Sweet potatoes have become increasingly popular in the last few years. You might’ve had them in a casserole or as a side of fries. It rings in at two grams of protein per serving, similar to the protein value of leafy greens or a slice of bread.

White and red potatoes also have about two grams of protein per serving, while gold potatoes have three grams. The classic vegetarian protein source, tofu, also has about three grams of protein per serving. 

If you’ve been looking to use up that bag of potatoes sitting in your pantry, maybe now you can do so guilt-free. These root vegetables have it all, vitamins, nutrients, and even protein. 

Loaded baked potatoes
It may surprise you to learn that potatoes come packed with protein.

What Vegetable Has the Most Protein?

Potatoes contain some protein, but other vegetables contain higher ratios of the macronutrient. Spinach has the highest proportion of protein of any vegetable, with nearly 60 percent of its calories coming from protein. Other leafy greens like kale and collard greens ring in closer to forty percent.

Legumes like peas and green beans usually have about 30 percent of their caloric value from protein. Potatoes fall near the bottom of the list of protein per calorie, along with squash and peppers.

Though spinach has a high protein ratio, if you eat an entire cup of it, you’ll get less than a gram of protein. Protein makes up about ten percent of a potato’s calories, but because they have more calories, finishing up a russet potato gets you five times the amount of protein in a cup of spinach.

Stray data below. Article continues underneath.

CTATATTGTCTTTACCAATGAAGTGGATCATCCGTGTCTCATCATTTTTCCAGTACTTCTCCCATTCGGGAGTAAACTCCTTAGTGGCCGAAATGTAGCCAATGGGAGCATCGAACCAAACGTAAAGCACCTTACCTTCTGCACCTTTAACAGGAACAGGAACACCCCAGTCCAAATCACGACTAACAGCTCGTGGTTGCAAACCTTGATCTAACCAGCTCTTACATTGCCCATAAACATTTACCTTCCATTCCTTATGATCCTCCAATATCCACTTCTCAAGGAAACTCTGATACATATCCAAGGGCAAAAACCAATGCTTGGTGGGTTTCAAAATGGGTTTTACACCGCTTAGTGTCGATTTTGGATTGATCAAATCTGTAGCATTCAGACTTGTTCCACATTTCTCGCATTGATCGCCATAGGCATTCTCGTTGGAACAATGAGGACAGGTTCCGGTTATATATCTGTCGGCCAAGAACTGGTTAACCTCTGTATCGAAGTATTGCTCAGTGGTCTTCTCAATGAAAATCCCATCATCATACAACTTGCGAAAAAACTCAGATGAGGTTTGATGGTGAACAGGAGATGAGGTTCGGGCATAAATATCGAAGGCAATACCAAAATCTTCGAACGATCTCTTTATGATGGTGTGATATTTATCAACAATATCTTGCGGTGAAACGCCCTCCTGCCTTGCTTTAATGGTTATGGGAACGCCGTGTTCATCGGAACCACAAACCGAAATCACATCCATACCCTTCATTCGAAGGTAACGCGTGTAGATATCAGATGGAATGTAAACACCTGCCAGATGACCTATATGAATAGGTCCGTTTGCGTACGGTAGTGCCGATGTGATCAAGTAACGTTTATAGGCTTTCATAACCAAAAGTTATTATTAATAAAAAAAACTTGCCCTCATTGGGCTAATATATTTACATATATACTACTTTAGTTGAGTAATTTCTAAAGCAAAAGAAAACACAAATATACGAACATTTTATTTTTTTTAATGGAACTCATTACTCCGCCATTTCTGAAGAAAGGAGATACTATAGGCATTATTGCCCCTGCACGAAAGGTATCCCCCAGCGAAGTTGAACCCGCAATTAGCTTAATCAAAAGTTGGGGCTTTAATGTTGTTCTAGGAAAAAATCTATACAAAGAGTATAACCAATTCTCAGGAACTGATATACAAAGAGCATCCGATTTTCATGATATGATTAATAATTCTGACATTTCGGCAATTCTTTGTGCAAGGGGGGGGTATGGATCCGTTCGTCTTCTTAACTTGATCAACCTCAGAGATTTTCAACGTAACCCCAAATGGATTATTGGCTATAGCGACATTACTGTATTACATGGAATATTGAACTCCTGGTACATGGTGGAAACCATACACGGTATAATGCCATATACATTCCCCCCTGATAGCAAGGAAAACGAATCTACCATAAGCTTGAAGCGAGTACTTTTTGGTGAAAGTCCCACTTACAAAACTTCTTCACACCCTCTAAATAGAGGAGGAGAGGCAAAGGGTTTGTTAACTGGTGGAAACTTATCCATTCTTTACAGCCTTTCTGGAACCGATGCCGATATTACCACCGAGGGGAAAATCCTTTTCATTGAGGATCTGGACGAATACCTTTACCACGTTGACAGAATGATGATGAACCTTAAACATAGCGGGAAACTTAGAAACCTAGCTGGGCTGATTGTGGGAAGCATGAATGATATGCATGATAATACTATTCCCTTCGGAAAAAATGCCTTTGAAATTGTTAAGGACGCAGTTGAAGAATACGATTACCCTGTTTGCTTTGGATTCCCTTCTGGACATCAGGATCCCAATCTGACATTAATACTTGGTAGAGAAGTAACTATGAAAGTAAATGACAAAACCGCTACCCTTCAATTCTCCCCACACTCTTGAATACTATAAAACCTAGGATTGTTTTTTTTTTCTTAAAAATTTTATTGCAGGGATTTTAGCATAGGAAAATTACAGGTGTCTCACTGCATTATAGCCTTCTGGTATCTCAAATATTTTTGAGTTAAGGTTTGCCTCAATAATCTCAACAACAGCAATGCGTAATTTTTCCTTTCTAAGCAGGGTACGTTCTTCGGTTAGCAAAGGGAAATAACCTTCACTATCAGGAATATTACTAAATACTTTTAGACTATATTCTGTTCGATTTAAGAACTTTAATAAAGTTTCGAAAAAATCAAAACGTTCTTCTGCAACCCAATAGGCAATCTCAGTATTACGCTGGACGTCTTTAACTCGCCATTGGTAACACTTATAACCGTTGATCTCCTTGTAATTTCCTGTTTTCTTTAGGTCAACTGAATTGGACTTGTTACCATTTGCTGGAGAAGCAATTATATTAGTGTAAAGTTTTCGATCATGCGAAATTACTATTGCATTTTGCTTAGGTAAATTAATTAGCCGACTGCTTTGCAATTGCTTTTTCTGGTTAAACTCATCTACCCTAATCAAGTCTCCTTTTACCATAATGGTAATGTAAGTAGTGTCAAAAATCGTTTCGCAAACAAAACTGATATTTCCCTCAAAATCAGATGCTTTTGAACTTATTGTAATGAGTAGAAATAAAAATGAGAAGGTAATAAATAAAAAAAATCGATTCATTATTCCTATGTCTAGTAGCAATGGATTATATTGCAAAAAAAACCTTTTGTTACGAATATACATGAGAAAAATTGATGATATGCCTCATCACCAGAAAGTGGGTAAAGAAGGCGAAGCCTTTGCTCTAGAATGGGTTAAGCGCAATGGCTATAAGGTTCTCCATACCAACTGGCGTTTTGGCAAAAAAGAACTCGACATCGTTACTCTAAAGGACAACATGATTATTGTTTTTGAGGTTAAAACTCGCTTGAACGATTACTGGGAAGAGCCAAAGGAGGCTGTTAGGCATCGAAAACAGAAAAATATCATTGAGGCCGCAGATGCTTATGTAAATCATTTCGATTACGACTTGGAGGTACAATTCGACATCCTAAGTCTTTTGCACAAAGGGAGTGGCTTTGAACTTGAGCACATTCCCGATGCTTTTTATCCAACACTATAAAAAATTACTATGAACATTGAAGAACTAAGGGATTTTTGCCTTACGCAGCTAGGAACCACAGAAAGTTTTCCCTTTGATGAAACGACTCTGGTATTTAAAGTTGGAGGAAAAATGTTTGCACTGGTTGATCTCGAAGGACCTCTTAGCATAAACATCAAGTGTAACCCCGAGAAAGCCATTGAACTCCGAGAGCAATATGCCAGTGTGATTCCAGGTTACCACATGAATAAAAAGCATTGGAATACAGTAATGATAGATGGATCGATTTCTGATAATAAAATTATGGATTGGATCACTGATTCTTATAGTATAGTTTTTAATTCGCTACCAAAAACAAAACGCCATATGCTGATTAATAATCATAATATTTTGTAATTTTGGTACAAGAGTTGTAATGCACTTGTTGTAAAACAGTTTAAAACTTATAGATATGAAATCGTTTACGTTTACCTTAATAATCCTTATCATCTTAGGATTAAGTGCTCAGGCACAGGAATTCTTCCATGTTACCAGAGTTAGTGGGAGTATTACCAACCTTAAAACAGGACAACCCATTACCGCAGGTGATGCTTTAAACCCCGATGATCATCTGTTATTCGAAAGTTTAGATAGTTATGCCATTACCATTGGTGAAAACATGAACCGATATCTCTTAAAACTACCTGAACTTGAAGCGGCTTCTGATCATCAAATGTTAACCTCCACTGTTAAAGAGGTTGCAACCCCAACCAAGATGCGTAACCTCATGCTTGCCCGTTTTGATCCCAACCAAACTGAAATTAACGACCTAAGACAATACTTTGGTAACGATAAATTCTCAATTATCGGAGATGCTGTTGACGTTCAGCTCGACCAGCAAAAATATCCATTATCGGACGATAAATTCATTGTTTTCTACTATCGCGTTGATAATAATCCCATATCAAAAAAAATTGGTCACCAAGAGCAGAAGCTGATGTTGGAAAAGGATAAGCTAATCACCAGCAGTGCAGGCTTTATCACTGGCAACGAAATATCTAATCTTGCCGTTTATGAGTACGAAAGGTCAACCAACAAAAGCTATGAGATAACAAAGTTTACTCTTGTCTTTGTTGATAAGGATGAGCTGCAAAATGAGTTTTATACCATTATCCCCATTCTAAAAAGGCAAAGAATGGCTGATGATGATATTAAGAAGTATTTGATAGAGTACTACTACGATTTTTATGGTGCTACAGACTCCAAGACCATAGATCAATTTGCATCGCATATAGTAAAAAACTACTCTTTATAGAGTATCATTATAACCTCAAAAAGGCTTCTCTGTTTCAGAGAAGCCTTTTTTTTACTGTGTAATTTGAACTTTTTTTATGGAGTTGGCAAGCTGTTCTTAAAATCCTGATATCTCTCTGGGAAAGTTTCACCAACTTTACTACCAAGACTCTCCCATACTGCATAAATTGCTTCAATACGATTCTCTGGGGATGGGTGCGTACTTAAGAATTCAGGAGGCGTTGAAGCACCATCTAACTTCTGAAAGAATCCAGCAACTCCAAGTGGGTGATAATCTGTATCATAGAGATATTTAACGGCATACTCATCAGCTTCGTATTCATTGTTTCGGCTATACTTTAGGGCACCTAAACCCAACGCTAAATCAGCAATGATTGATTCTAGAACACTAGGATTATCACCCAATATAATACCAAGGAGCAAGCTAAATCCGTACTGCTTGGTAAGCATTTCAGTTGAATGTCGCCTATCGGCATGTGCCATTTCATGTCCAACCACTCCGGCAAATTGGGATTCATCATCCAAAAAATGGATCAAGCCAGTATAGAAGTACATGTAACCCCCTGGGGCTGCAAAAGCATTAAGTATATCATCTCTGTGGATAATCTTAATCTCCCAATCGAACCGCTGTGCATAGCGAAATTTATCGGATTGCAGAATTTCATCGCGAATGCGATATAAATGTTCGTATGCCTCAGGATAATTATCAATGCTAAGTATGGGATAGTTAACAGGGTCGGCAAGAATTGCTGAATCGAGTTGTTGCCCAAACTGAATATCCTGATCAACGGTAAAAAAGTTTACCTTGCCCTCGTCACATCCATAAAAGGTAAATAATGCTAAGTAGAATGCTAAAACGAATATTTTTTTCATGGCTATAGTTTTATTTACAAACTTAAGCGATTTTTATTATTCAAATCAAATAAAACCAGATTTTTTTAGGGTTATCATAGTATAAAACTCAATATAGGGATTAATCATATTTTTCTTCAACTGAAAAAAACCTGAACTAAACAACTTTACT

Pro Tip: Want to make some potatoes to pair with your breakfast? Find out Is a Proper Hash Brown Shredded or Diced?

How Much Protein Do You Need?

Everyone has different caloric needs depending on their age, weight, and activity level. According to the USDA, protein should make up anywhere from ten to 35 percent of your total calories. These guidelines have been frequently updated throughout the years, so check their website periodically to see updated recommendations.

If you live an active lifestyle or have concerns about losing muscle mass, you may want to consume closer to 35 percent. On the other hand, if you work a sedentary job, you may require closer to ten percent. 

Many of us eat around 2,000 calories per day. Ten percent of 2,000 equals 200 calories, meaning we would want to consume about 200 calories of protein per day. A gram contains four calories, so we would want to consume 50 grams of protein per day. In terms of food amounts, that’s 50 cups of spinach, ten potatoes, or one eight-ounce steak. 

Is Eating Potatoes For Their Protein Worth It?

If you’ve been looking for a well-rounded food to incorporate into your meals, potatoes just might be the answer. They have essential vitamins and minerals and even contain some protein.

But if you want to eat potatoes just for their protein, however, you might have better luck with a different vegetable. Leafy greens and legumes could be a better choice for protein content. While we love potatoes for their versatility and health benefits, they just don’t pack a protein punch the way other vegetables do.